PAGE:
--Consciousness enhances human survival (plan ahead for survival)
--Interest in errors in consciousness
Functionalism
What purposes do mental processes serve?
Gestalt approach
*antithesis of Structuralism

-Perception is based on a unified whole rather than merely the sum of its parts
-Not meaningful to separate the different parts
Sigmund Freud
-Psychoanalytic theory
-The importance of the unconscious
--Influential part of mind outside of awareness
--Lots of conflict, fear, anxiety
Humanistic Psychology
-An approach that emphasizes the positive potential of humanity
--A response to the bleakness (& weakness?) of Freud

-Positive Psychology
--Examining “optimal human functioning”
Behaviorism
-Private experience (the mind) was too vague & subjective for science
-Instead focus on objective observable behavior
--Law of effect (look at the consequences of behavior)
--Stimulus - Response sequence
What is Ivan Pavlov’s classical conditioning?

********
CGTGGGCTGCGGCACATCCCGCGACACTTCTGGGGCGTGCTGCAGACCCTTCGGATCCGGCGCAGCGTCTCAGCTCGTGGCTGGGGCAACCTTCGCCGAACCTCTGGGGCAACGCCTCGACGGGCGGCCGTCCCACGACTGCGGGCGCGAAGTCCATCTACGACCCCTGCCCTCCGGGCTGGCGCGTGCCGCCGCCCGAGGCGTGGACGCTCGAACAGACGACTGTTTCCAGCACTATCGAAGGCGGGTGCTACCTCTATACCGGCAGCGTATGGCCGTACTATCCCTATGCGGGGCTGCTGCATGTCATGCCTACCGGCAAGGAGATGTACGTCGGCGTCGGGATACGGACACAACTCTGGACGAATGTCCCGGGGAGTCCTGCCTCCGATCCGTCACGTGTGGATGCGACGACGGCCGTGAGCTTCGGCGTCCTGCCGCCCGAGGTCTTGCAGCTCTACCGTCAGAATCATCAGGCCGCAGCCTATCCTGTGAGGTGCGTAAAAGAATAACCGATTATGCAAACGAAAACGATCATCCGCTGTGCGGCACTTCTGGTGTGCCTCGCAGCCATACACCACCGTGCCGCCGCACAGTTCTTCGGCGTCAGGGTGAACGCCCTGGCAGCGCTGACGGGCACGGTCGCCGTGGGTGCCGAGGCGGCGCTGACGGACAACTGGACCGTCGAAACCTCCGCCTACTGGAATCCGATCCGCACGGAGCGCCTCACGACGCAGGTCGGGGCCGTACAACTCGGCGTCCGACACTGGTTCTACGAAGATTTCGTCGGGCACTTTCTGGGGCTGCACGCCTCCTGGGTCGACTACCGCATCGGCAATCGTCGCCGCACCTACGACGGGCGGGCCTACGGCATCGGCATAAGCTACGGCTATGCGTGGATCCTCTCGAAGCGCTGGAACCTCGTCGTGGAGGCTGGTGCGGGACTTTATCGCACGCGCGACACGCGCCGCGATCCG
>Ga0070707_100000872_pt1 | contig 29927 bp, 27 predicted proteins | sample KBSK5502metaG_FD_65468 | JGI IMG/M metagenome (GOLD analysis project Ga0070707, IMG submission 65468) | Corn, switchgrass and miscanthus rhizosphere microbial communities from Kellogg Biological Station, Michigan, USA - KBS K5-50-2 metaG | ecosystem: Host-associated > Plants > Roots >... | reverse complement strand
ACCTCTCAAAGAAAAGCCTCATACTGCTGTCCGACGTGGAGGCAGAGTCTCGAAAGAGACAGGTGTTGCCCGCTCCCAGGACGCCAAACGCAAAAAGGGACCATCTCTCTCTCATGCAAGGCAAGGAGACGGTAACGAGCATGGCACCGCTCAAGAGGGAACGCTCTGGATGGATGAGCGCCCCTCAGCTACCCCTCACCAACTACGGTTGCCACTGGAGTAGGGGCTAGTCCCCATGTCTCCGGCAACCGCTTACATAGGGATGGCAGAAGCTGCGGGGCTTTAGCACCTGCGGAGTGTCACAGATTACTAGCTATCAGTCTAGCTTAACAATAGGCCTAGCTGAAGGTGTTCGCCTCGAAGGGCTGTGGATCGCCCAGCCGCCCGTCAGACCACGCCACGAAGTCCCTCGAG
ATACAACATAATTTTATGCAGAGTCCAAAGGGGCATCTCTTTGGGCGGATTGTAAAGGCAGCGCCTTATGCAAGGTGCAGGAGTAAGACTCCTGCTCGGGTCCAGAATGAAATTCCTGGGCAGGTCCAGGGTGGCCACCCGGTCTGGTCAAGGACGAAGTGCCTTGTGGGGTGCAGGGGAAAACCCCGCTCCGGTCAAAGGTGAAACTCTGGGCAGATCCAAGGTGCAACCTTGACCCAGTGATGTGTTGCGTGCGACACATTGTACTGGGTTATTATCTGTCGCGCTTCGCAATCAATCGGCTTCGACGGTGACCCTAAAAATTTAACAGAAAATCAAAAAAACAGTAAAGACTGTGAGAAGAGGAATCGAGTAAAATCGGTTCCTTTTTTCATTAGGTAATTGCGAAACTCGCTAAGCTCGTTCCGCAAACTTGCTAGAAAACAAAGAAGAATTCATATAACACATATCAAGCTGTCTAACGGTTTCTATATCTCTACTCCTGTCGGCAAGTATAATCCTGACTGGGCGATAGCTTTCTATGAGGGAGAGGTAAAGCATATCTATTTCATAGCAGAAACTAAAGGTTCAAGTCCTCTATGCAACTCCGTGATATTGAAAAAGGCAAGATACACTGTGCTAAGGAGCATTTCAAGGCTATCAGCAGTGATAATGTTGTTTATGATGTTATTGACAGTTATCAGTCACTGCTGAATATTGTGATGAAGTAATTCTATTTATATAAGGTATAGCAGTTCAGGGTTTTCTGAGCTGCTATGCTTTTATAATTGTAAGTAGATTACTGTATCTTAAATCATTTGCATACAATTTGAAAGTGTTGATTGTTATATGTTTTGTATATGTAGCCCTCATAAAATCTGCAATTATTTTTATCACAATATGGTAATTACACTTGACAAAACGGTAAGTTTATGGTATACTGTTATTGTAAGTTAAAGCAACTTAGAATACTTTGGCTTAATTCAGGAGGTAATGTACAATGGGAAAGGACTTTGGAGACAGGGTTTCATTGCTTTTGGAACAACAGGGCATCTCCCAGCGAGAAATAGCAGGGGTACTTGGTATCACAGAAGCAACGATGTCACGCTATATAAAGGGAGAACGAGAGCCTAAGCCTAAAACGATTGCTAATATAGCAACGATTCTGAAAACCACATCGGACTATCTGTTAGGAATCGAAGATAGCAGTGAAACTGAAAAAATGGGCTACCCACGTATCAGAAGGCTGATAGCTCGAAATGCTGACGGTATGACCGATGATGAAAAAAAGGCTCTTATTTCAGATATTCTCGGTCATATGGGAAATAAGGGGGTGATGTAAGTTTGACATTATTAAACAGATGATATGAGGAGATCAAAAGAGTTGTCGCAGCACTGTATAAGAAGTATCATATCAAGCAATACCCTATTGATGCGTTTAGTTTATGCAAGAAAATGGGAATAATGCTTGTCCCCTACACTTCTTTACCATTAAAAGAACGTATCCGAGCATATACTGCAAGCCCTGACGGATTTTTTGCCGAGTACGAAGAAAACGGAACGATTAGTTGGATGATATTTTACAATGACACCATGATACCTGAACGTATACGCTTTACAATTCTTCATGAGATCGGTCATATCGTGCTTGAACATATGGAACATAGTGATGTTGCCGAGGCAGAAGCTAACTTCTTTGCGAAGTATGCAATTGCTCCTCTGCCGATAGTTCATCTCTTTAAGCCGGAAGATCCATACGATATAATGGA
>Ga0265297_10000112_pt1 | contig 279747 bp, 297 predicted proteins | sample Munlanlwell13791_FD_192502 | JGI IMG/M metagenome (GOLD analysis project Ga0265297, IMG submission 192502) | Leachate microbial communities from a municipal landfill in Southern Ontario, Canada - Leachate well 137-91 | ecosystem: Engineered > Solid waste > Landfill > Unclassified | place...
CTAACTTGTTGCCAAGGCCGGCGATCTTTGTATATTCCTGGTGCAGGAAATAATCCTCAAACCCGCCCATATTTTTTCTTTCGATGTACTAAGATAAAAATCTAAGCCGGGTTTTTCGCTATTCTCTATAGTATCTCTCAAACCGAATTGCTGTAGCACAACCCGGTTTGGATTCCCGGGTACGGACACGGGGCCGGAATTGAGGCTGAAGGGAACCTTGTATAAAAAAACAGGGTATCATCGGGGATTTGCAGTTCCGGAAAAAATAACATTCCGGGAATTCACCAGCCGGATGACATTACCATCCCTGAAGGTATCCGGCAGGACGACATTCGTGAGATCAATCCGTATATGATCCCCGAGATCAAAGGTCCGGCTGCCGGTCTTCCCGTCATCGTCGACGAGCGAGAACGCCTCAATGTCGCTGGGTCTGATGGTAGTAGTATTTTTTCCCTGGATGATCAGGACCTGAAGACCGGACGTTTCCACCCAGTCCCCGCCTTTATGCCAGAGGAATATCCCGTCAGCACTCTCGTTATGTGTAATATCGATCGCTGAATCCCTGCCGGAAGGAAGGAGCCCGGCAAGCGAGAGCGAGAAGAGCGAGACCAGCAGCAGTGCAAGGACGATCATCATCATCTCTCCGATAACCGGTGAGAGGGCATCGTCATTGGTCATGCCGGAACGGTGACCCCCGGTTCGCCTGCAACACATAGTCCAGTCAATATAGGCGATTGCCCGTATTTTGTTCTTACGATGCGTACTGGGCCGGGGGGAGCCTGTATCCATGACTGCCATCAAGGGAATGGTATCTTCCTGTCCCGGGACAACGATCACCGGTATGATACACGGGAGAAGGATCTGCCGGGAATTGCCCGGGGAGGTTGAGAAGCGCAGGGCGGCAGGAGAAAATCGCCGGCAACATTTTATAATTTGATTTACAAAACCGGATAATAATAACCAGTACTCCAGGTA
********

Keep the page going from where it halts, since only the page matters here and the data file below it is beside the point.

What is B.F. Skinner’s operant conditioning?
Cognitive Psychology
-Mental processes are clearly important!!!!!!
--Language development (Noam Chomsky)

-Kurt Lewin
--Behavior is influenced by a person’s construal of a stimulus
--Based on personality, expectations, etc. B=f(P, E)

-Computers as a conceptual model
Cognitive/Behavioral Neuroscience
Identifying the role of specific brain activity
Evolutionary Psychology
-Explaining mind & behavior based on principles of natural selection
--Emotions, phobias, romantic attraction, etc.

-Predictive value?
Social Psychology
-The cause and consequences of interpersonal behavior
-Focus on the individual in a social world
Cultural Psychology
-How cultures shape and reflect mind & behavior
--Individualism vs. Collectivism
1879
Wundt establishes first Psychology Laboratory
1894
Margaret Floy Washburn
First woman PhD
1920
Francis Cecil Summer
First African American PhD
Nature vs. Nurture
Personality
Intelligence
Sexual Attraction
Aggression
Observable Behavior vs. Internal Thinking
Emotional Expressions
Self-Presentation
Awareness & Control vs. Automaticity
Thoughts
Feelings
Behaviors
Free Will vs. Determinism
Judgments & Decision making
Genetic & Evolutionary Influences